Tuesday, 5 March 2013


Recently, KAIRA data featured on the ASTRON/JIVE picture of the day:

KAIRA data of Cygnus A showing scintillation. Image: Richard Fallows, ASTRON.

Richard Fallows, who used the KAIRA facility in September 2012 wrote:

The scintillation of point-like radio sources is a well-known phenomenon which arises from the diffraction and refraction of light due to density variations in the line of sight between the source and the observer. Usually, scintillation occurs due to one or more distinct regions in the line of sight: the interstellar medium (InterStellar Scintillation, ISS), the interplanetary medium (InterPlanetary Scintillation, IPS) and the Earth's ionosphere (Ionospheric Scintillation, IoS). This talk will focus on the latter two cases. IPS has been used for many years to probe the solar wind. As a remote sensing technique, it is capable of being used to provide global measurements of solar wind speed and estimates of density on a regular basis, thus complementing the single-point measurements from spacecraft. Different analysis techniques can be used to probe the solar wind: tomography from many measurements is used to provide a global picture of solar wind density and speed, while in-depth analysis of single observations can be used to observe different solar wind streams and Coronal Mass Ejections in the line of sight. The wide bandwidth of LOFAR is opening up new perspectives in the study of scintillation in the near-space environment, with recent advances in the field of ionospheric scintillation. The evolution of scintillation from weak to strong scattering regimes has been directly observed in dynamic spectra. Scintillation arcs, seen previously in two-dimensional power spectra from interstellar scintillation observations, have been noted for the first time using observations of ionospheric scintillation. This offers new methods of studying the plasma structures giving rise to the scintillation.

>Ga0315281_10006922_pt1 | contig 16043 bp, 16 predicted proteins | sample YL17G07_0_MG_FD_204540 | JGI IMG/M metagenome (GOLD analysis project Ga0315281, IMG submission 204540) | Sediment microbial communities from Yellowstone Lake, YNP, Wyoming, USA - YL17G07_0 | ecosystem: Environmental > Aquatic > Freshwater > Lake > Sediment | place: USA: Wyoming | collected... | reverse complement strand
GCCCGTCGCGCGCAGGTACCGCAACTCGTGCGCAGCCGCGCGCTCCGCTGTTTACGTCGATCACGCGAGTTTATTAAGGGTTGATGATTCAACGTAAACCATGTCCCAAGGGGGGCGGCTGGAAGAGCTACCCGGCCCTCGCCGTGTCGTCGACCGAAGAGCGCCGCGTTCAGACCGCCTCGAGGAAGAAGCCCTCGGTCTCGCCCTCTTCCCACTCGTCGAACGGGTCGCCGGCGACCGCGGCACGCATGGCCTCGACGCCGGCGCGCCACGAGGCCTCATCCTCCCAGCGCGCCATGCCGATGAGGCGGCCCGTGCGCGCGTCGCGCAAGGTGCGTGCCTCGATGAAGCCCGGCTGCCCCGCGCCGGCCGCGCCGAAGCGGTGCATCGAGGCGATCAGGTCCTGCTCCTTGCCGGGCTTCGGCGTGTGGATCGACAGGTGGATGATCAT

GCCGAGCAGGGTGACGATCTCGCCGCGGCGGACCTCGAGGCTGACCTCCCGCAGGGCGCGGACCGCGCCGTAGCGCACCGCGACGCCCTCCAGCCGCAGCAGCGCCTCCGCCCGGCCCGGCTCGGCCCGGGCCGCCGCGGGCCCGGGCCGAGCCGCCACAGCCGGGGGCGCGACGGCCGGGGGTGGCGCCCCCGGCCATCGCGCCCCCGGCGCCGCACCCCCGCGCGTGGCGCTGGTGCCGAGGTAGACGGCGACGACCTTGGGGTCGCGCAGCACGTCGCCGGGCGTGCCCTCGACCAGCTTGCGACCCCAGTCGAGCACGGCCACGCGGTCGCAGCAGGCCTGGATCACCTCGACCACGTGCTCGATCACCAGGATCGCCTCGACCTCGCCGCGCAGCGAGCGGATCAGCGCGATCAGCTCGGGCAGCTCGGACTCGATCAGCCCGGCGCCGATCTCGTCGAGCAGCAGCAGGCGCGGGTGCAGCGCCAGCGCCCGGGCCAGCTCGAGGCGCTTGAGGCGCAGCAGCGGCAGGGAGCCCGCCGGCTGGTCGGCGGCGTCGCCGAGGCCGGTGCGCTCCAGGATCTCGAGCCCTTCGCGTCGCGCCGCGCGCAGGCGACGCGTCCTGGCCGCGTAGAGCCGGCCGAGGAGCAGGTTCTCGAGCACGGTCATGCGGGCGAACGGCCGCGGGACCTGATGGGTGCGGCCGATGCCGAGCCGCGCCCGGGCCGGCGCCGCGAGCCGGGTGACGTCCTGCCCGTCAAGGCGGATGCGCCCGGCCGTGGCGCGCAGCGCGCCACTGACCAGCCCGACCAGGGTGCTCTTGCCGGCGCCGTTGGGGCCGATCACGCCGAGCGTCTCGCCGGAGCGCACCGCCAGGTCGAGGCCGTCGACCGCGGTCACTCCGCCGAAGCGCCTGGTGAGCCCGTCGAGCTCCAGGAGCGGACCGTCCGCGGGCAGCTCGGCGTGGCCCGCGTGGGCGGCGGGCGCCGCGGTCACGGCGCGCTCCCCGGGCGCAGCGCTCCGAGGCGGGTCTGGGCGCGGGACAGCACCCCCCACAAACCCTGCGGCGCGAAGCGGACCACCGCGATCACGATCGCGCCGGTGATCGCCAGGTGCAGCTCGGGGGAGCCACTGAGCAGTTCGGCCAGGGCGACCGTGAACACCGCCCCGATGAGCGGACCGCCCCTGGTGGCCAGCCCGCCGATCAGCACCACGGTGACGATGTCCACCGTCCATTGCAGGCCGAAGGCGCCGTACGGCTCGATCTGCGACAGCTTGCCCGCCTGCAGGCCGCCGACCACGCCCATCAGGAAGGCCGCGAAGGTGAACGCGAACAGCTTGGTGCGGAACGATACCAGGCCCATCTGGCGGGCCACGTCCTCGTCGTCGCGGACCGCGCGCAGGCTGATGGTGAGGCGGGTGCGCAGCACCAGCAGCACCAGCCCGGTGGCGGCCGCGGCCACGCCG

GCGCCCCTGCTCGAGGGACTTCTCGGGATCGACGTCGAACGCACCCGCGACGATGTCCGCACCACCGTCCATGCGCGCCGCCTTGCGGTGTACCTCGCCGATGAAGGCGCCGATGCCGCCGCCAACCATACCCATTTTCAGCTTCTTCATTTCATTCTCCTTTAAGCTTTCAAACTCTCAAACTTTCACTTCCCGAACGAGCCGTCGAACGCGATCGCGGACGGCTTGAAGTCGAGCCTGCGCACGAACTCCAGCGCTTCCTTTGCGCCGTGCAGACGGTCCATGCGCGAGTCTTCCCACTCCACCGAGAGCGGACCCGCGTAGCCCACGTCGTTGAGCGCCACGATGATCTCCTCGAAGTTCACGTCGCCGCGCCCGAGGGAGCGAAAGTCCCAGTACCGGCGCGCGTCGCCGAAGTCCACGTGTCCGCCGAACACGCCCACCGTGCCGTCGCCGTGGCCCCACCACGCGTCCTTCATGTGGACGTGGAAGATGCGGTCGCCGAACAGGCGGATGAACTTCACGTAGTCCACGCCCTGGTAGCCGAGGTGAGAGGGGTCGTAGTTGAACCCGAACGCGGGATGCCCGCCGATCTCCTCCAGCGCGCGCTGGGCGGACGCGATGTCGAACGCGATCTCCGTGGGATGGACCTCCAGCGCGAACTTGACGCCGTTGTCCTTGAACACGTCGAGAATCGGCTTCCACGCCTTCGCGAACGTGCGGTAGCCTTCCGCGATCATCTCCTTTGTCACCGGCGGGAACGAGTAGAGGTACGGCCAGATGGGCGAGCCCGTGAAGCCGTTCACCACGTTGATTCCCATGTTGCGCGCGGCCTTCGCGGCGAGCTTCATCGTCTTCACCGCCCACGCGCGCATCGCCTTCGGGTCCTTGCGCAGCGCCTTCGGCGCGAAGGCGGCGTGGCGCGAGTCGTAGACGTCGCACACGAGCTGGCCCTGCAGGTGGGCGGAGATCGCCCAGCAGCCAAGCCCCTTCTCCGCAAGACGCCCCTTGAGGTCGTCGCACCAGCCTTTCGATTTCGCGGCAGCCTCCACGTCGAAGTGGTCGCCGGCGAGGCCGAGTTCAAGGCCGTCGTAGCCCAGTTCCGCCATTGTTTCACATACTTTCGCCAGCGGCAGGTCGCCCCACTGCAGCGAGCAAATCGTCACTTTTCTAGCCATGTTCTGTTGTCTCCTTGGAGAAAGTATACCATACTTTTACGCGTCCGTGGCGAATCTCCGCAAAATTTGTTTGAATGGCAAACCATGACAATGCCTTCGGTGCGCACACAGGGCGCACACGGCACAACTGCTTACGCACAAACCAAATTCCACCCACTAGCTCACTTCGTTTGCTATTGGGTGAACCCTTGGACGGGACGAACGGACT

Well done Richard on getting such good results!

In order to observe simultaneously at all frequencies from 30 up to 250 MHz, KAIRA needs to make use of RCU-357-mode. This is where different sets of antennas are used to cover the different frequencies. By making clever use of the selection (to optimise the beam patterns) and being very careful in the activation sequence (to avoid tripping circuit breakers), it is possible to cover such a wide range.

Reference: http://www.astron.nl/dailyimage/main.php?date=20130228

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